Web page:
Around Allegiant Air the question of when the airline might fly to Mexico has become a running joke. Since Andrew Levy was its president — he left in 2014 — executives at the discount carrier have suggested international expansion was in the plans.
Yet the airline kept putting it off. Allegiant had many opportunities in the United States, Levy and his successors said, and the timing was not right. In late 2017, an Allegiant executive told Skift the route planners knew where in Mexico they wanted the airline to fly, but were waiting for others to update the carrier’s technological infrastructure.
Now Allegiant, one of three ultra-low-cost U.S. airlines, may be ready. On Monday, it filed with the U.S. Department of Transportation, asking for permission to fly between the United States and Mexico.
Allegiant has not said where it will fly, or when it might start service. Before it launches flights, it will need permission from the U.S. and Mexican governments.
“Today’s filing is the first step in a multi-step process, but we’re excited for the opportunity to offer our customers affordable airfare to Mexico,” Allegiant spokeswoman Sonya Padgett said Monday in an email.
Here’s our take on what Allegiant may be planning, and how it affects travelers.
Allegiant Air has reported 64 consecutive profitable quarters by following a simple strategy: It seeks routes with little or no competition.
Mostly, it takes passengers from small- and medium-size cities — think Omaha, Nebraska, Idaho Falls, Idaho, and Minot, North Dakota — to Las Vegas, Phoenix, and several cities in Florida.
More recently Allegiant has added flights between mid-size cities. But the strategy is similar, with planners looking for underserved routes that may interest leisure travelers. Allegiant is the only airline flying between Memphis and Austin, Texas, for example.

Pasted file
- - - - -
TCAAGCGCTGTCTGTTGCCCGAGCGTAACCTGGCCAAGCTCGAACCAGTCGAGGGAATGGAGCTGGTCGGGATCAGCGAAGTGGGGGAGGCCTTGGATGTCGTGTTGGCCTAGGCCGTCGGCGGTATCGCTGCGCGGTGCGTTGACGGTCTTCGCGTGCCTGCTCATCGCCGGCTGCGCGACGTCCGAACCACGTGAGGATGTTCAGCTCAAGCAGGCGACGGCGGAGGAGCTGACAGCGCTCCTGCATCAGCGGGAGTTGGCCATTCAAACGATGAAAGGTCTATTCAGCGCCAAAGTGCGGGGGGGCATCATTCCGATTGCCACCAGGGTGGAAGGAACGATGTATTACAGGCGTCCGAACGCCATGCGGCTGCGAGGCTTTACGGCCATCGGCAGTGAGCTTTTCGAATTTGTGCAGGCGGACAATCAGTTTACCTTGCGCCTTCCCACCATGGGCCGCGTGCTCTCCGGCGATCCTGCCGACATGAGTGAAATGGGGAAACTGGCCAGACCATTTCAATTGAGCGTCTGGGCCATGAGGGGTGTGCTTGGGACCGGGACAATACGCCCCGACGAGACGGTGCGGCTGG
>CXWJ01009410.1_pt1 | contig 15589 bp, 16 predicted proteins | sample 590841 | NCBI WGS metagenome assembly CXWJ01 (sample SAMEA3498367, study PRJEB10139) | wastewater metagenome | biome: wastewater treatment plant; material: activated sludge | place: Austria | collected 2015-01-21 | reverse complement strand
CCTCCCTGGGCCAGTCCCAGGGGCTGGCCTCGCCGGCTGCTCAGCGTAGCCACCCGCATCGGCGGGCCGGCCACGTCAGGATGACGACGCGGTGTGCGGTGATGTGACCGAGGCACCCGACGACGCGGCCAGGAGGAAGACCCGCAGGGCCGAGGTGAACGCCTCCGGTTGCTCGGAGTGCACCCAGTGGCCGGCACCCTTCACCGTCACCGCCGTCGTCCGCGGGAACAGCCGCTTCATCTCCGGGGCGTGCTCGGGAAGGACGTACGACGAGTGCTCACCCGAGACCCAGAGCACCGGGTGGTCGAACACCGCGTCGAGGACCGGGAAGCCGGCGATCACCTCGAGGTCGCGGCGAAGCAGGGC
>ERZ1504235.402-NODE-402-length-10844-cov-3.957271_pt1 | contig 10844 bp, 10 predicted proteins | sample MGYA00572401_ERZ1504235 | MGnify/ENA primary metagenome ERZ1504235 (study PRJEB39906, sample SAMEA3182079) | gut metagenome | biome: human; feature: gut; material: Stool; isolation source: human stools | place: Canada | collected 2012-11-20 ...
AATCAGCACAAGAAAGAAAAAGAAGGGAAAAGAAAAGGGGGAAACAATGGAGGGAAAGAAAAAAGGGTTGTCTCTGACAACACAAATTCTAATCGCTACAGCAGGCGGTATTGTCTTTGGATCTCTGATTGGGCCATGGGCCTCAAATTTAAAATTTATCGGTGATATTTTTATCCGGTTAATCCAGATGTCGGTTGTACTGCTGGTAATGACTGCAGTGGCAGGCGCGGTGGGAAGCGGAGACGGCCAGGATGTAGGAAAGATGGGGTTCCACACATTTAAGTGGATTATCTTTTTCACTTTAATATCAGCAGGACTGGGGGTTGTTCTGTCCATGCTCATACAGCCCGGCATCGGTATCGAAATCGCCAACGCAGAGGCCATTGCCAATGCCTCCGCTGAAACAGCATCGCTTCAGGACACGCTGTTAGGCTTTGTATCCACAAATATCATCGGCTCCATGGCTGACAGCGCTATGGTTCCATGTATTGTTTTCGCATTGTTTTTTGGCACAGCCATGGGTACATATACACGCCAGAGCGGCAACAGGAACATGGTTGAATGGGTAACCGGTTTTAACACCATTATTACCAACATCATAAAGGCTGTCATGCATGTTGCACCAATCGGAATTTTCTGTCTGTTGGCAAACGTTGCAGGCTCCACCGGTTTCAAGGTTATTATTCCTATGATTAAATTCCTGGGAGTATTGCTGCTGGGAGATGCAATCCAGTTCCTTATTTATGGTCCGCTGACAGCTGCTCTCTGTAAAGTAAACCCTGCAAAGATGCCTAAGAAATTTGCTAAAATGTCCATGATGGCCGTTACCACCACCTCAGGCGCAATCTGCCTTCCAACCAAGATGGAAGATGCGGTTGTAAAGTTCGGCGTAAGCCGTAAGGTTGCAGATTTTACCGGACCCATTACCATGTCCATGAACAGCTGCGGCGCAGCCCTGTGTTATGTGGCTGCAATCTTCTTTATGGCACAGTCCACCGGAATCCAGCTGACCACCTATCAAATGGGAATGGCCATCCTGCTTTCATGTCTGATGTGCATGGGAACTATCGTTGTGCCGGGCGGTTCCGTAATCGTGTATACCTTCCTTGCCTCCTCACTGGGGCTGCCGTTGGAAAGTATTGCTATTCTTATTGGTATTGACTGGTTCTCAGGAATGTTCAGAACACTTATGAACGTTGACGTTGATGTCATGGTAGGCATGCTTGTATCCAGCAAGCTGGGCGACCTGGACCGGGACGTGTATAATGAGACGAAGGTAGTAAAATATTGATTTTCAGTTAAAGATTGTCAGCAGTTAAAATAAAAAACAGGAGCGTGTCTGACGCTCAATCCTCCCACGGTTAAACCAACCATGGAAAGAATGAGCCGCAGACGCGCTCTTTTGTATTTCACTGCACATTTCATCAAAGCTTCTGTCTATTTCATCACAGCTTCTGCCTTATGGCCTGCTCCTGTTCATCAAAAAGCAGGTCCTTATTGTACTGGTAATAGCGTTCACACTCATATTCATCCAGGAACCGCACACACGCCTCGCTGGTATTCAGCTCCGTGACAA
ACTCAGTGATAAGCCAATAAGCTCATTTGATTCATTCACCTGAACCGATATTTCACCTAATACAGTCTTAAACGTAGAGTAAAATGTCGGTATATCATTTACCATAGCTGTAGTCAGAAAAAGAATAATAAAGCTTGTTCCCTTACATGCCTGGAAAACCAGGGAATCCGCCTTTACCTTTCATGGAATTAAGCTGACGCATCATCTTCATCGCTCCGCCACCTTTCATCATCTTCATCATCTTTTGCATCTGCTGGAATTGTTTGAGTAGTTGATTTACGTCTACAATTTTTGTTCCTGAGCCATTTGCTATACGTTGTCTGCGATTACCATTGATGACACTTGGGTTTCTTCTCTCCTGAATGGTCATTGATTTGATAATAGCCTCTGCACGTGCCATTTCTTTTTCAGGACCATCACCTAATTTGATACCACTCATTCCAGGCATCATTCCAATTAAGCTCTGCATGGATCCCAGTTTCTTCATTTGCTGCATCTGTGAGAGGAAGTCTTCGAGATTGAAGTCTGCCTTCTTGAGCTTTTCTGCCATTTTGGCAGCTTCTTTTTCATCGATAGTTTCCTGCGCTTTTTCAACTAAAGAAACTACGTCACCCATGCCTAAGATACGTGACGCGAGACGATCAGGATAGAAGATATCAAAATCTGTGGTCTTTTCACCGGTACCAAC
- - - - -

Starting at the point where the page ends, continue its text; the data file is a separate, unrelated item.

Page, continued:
Within the United States, this strategy can only take Allegiant so far. In the past five years, Allegiant has grown, adding some of the most obvious underserved routes. Meanwhile, other airlines have copied Allegiant’s approach, realizing there’s money in smaller markets.
Spirit has probably been most aggressive in adding Allegiant-style routes.
Until former CEO Ben Baldanza left Spirit in early 2016, the discounter was focused on flying between the biggest U.S. cities, like Los Angeles to Chicago, scooping up travelers who didn’t want to pay legacy airline pricing. Spirit still flies big city routes, but under new management, it has been diversifying with smaller markets.
With Allegiant running out of obvious U.S. city pairs, it makes sense for the airline to go abroad. It probably hopes the same smaller-town passengers that love Las Vegas or Orlando will want to visit Mexican beaches, if given a chance to fly nonstop.
What About Fleet?
It’s probably a factor, too.
When Allegiant executives started speaking about Mexico, the airline’s fleet was dominated by older and less reliable MD-80 aircraft. Last year, the airline retired its final MD-80, replacing the jets with newer Airbus A319s and Airbus A320s.
The aircraft break less often, giving the airline more confidence in its abilities to fly to Mexico. The airplanes are also more efficient.
Where might it fly?
We think Allegiant will go big into Mexico’s top beach market — Cancun.
It’s easy to fill planes to Cancun, and the airline probably won’t even have to do much advertising. People in Omaha know the market. They just haven’t been able to (easily) get there. And they haven’t been offered the right prices.
Next, Allegiant probably will look at other popular Mexican beach markets, including Los Cabos and Puerto Vallarta.